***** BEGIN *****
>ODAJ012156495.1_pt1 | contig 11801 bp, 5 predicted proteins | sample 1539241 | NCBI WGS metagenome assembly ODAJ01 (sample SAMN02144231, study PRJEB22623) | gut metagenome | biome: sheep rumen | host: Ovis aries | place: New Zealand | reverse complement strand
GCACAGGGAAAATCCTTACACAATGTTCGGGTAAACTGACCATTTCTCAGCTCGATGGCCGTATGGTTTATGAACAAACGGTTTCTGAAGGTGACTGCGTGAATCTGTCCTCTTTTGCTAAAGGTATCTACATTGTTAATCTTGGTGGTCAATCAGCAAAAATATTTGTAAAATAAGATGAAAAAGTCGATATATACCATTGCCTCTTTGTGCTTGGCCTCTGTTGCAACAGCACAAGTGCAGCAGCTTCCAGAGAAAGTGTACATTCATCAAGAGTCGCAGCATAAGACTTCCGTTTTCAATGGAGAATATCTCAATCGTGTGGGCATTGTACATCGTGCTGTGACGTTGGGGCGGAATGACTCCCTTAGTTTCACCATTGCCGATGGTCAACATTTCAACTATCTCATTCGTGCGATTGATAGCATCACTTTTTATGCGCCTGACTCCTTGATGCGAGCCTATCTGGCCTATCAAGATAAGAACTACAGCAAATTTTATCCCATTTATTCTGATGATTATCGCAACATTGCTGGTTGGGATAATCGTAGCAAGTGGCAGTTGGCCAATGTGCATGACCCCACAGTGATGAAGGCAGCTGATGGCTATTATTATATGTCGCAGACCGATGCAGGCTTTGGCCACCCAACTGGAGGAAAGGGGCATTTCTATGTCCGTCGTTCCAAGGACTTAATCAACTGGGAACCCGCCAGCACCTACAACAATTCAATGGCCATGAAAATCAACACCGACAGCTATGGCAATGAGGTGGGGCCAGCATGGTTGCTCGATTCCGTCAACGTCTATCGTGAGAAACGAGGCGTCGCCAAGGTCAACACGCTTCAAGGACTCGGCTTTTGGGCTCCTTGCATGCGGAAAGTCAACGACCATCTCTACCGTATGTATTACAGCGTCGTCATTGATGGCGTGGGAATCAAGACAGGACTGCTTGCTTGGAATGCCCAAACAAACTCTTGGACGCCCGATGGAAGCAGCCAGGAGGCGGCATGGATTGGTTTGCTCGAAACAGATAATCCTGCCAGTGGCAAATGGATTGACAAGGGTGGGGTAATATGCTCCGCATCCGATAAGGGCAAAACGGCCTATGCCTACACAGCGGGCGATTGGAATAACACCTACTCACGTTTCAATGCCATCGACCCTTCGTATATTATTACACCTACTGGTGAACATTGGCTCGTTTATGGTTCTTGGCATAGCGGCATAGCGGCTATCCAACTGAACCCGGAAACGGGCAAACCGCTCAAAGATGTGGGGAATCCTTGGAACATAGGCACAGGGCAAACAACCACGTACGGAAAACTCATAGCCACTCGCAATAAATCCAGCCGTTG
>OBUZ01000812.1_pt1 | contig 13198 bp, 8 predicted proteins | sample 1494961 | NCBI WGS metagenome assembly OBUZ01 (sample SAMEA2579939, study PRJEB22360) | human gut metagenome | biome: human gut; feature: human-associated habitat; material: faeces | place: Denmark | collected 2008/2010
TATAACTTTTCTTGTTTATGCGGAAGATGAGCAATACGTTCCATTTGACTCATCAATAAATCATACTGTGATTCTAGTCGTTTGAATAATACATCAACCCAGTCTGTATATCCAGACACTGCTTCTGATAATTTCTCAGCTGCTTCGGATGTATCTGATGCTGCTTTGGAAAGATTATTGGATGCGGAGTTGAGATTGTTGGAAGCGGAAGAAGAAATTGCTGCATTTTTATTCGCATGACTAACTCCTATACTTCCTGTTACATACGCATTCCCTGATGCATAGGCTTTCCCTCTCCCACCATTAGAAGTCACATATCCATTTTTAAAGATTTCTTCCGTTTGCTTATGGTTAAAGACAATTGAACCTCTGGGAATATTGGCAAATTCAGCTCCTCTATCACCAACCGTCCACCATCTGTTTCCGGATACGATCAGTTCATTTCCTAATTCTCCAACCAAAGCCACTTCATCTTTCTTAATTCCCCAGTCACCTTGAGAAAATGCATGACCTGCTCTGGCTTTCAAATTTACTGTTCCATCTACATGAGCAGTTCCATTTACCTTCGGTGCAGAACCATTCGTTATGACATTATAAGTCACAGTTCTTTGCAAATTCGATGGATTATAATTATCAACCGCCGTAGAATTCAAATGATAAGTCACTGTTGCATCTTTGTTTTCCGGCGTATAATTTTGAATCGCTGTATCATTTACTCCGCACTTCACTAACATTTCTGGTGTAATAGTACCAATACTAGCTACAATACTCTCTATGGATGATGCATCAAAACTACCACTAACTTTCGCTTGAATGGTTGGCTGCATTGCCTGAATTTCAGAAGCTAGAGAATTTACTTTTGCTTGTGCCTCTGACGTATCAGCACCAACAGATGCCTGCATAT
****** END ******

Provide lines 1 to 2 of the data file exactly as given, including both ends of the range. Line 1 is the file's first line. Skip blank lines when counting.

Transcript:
>ODAJ012156495.1_pt1 | contig 11801 bp, 5 predicted proteins | sample 1539241 | NCBI WGS metagenome assembly ODAJ01 (sample SAMN02144231, study PRJEB22623) | gut metagenome | biome: sheep rumen | host: Ovis aries | place: New Zealand | reverse complement strand
GCACAGGGAAAATCCTTACACAATGTTCGGGTAAACTGACCATTTCTCAGCTCGATGGCCGTATGGTTTATGAACAAACGGTTTCTGAAGGTGACTGCGTGAATCTGTCCTCTTTTGCTAAAGGTATCTACATTGTTAATCTTGGTGGTCAATCAGCAAAAATATTTGTAAAATAAGATGAAAAAGTCGATATATACCATTGCCTCTTTGTGCTTGGCCTCTGTTGCAACAGCACAAGTGCAGCAGCTTCCAGAGAAAGTGTACATTCATCAAGAGTCGCAGCATAAGACTTCCGTTTTCAATGGAGAATATCTCAATCGTGTGGGCATTGTACATCGTGCTGTGACGTTGGGGCGGAATGACTCCCTTAGTTTCACCATTGCCGATGGTCAACATTTCAACTATCTCATTCGTGCGATTGATAGCATCACTTTTTATGCGCCTGACTCCTTGATGCGAGCCTATCTGGCCTATCAAGATAAGAACTACAGCAAATTTTATCCCATTTATTCTGATGATTATCGCAACATTGCTGGTTGGGATAATCGTAGCAAGTGGCAGTTGGCCAATGTGCATGACCCCACAGTGATGAAGGCAGCTGATGGCTATTATTATATGTCGCAGACCGATGCAGGCTTTGGCCACCCAACTGGAGGAAAGGGGCATTTCTATGTCCGTCGTTCCAAGGACTTAATCAACTGGGAACCCGCCAGCACCTACAACAATTCAATGGCCATGAAAATCAACACCGACAGCTATGGCAATGAGGTGGGGCCAGCATGGTTGCTCGATTCCGTCAACGTCTATCGTGAGAAACGAGGCGTCGCCAAGGTCAACACGCTTCAAGGACTCGGCTTTTGGGCTCCTTGCATGCGGAAAGTCAACGACCATCTCTACCGTATGTATTACAGCGTCGTCATTGATGGCGTGGGAATCAAGACAGGACTGCTTGCTTGGAATGCCCAAACAAACTCTTGGACGCCCGATGGAAGCAGCCAGGAGGCGGCATGGATTGGTTTGCTCGAAACAGATAATCCTGCCAGTGGCAAATGGATTGACAAGGGTGGGGTAATATGCTCCGCATCCGATAAGGGCAAAACGGCCTATGCCTACACAGCGGGCGATTGGAATAACACCTACTCACGTTTCAATGCCATCGACCCTTCGTATATTATTACACCTACTGGTGAACATTGGCTCGTTTATGGTTCTTGGCATAGCGGCATAGCGGCTATCCAACTGAACCCGGAAACGGGCAAACCGCTCAAAGATGTGGGGAATCCTTGGAACATAGGCACAGGGCAAACAACCACGTACGGAAAACTCATAGCCACTCGCAATAAATCCAGCCGTTG